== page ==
Former Israeli President Shimon Peres mourned the loss of Wiesel Saturday and said "the world has lost a larger than life individual."
"Wiesel left his mark on humanity through preserving and upholding the legacy of the Holocaust and delivering a message of peace and respect between people worldwide. He endured the most serious atrocities of mankind — survived them and dedicated his life to conveying the message of — "Never Again'."
"I had the honor and privilege to personally thank him for his numerous years of work and for saving the world from apathy when I gave him the Presidential Medal on behalf of the State of Israel. May his memory be a blessing to us all."
Former U.S. President Bill Clinton and Secretary of State Hillary Clinton said in a statement: "We join all those around the world in mourning his loss and giving thanks for his life."
"Elie shouldered the blessing and the burden of survival. In words and deeds, he bore witness and built a monument to memory to teach the living and generations to come the perils of human indifference."
"As he often said, one person of integrity can make a difference. For so many, he was that difference — including at the dedication of the Holocaust Memorial Museum in 1993 when he urged me to stop the ethnic cleansing in Bosnia; at the White House Millennium Lecture Hillary invited him to give; and in all his wonderful books and lectures."
Ronald S. Lauder, president of the World Jewish Congress, said: "Elie Wiesel was more than a revered writer. He was also a teacher for many of us. He taught us about the horrors of Auschwitz. He taught us about Judaism, about Israel, and about not being silent in the face of injustice."
"Elie once remarked: 'This is what we must do: not to sleep well when people suffer anywhere in the world, not to sleep well when someone is persecuted, not to sleep well when people are hungry all over here or there, not to sleep well when there are people sick and nobody is there to help them, not to sleep well when anyone somewhere needs you.'"
"He never slept. And he woke others when he saw injustice. Himself a survivor of the Nazi genocide, he knew what he was talking about when he raised the plight of persecuted people in Rwanda, or the former Yugoslavia, or in other parts of the world."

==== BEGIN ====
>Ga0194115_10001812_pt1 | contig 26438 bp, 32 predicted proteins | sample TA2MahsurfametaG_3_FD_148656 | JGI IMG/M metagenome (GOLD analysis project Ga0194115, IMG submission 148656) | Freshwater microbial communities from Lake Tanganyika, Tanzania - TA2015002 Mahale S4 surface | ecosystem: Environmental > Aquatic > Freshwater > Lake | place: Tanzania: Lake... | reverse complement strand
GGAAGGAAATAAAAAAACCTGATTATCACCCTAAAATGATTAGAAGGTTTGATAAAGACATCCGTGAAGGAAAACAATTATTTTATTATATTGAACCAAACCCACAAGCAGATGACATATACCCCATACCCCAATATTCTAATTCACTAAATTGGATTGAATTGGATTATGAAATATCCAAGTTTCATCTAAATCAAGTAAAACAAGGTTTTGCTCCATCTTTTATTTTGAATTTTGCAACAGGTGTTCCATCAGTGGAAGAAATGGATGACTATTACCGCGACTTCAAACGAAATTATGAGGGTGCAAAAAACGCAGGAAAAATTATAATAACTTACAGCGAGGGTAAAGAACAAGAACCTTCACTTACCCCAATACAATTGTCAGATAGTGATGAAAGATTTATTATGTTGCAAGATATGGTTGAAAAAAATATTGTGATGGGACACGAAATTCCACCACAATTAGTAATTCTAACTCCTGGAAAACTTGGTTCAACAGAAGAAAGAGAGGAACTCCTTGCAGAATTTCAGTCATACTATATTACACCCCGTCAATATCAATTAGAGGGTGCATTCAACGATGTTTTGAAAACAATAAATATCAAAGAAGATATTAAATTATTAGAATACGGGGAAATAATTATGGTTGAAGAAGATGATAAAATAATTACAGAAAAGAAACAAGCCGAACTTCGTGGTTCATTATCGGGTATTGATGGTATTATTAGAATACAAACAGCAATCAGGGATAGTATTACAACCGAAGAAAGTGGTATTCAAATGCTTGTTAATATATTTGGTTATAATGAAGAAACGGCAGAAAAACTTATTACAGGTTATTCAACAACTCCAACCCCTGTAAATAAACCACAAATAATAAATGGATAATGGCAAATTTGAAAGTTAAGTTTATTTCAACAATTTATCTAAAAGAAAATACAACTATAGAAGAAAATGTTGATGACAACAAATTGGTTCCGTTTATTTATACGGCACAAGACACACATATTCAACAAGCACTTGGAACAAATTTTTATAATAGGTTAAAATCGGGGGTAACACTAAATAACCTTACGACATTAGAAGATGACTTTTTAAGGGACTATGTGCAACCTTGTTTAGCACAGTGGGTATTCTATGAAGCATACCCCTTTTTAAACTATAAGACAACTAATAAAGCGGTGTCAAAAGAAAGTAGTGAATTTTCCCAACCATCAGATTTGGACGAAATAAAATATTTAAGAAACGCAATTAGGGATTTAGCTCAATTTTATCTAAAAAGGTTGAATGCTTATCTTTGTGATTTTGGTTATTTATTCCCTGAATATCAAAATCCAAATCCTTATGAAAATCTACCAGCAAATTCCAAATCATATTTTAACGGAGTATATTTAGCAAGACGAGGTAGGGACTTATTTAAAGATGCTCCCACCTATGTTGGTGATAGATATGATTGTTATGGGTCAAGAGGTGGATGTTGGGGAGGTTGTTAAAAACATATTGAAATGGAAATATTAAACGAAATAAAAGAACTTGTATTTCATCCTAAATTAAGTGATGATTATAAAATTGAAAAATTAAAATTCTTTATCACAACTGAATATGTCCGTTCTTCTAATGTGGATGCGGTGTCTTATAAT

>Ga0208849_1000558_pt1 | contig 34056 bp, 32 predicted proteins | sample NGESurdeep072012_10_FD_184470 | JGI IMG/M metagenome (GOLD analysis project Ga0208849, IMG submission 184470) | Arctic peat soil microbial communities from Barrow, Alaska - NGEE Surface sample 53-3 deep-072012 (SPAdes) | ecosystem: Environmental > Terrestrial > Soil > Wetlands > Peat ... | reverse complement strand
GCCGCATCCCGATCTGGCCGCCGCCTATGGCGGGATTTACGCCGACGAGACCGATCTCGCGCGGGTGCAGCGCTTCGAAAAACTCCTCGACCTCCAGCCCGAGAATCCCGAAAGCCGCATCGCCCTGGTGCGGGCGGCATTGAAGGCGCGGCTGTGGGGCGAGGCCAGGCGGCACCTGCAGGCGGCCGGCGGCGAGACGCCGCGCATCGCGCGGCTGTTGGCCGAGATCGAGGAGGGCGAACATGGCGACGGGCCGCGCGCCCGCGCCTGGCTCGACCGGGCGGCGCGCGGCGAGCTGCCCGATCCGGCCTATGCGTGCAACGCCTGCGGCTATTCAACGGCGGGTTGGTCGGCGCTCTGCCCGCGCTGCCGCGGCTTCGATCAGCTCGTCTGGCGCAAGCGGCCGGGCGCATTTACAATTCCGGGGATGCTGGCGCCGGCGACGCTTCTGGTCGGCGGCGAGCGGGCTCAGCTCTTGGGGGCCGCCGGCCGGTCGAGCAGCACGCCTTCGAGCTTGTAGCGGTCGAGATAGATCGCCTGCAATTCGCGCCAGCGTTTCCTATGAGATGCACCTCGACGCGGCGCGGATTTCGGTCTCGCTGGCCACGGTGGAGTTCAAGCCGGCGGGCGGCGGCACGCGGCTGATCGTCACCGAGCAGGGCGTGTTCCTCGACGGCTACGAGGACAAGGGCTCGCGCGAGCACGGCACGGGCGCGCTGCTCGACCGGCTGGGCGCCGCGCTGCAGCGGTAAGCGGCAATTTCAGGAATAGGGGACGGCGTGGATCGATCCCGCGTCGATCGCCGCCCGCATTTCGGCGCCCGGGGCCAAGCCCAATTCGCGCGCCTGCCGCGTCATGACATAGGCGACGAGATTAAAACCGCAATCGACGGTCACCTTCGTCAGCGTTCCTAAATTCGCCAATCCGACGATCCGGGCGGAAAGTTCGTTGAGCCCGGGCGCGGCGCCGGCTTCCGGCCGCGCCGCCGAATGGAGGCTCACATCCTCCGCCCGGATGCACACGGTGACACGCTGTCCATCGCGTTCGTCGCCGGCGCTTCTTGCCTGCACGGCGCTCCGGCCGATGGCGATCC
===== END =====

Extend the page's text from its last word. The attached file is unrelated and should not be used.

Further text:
"We have lost the most articulate witness to history's greatest crime. Without Elie Wiesel in the world, it is up to every one of us now to stand up to the deniers. With his passing, we will all have to work a little harder because we will no longer have Elie to remind us of what happens when the world is silent and indifferent to evil. It is now our job, and that of our children and grandchildren, to pick up the baton and to relay Elie's message of hope and peace to the world."
Actor and director George Clooney said it is up to the world to carry on Wiesel's legacy.
"We had a champion who carried our pain, our guilt and our responsibility on his shoulders for generations. Now he's gone. It's hard to fathom. So I guess it's up to us now. To fight for the disenfranchised. To speak truth to power and to never forget how cruel man can be to man. In memory of Elie (Wiesel) it's the least we can do."
"We must always take sides. Neutrality helps the oppressor, never the victim. Silence encourages the tormentor, never the tormented. Sometimes we must interfere. When human lives are endangered, when human dignity is in jeopardy, national borders and sensitivities become irrelevant. Wherever men or women are persecuted because of their race, religion, or political views, that place must - at that moment - become the center of the universe." -Elie Wiesel, 1986 Nobel Peace Prize Acceptance Speech